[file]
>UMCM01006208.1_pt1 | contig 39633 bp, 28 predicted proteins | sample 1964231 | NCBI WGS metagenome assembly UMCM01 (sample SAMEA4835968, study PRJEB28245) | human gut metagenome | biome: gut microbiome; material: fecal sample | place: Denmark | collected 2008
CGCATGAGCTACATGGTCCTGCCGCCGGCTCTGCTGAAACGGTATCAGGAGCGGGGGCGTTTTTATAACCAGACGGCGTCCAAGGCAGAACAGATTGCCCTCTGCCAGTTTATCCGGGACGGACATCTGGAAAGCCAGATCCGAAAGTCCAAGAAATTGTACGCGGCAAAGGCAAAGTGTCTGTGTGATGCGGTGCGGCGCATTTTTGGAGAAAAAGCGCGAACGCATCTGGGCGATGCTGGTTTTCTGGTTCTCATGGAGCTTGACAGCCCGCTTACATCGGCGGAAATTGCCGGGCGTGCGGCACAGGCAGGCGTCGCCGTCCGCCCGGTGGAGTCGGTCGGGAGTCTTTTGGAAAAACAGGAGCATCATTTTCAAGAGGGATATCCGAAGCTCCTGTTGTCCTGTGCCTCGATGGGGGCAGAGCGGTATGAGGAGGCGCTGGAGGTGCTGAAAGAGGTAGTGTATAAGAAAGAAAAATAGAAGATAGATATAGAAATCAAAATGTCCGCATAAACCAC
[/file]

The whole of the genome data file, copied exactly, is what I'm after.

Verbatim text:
>UMCM01006208.1_pt1 | contig 39633 bp, 28 predicted proteins | sample 1964231 | NCBI WGS metagenome assembly UMCM01 (sample SAMEA4835968, study PRJEB28245) | human gut metagenome | biome: gut microbiome; material: fecal sample | place: Denmark | collected 2008
CGCATGAGCTACATGGTCCTGCCGCCGGCTCTGCTGAAACGGTATCAGGAGCGGGGGCGTTTTTATAACCAGACGGCGTCCAAGGCAGAACAGATTGCCCTCTGCCAGTTTATCCGGGACGGACATCTGGAAAGCCAGATCCGAAAGTCCAAGAAATTGTACGCGGCAAAGGCAAAGTGTCTGTGTGATGCGGTGCGGCGCATTTTTGGAGAAAAAGCGCGAACGCATCTGGGCGATGCTGGTTTTCTGGTTCTCATGGAGCTTGACAGCCCGCTTACATCGGCGGAAATTGCCGGGCGTGCGGCACAGGCAGGCGTCGCCGTCCGCCCGGTGGAGTCGGTCGGGAGTCTTTTGGAAAAACAGGAGCATCATTTTCAAGAGGGATATCCGAAGCTCCTGTTGTCCTGTGCCTCGATGGGGGCAGAGCGGTATGAGGAGGCGCTGGAGGTGCTGAAAGAGGTAGTGTATAAGAAAGAAAAATAGAAGATAGATATAGAAATCAAAATGTCCGCATAAACCAC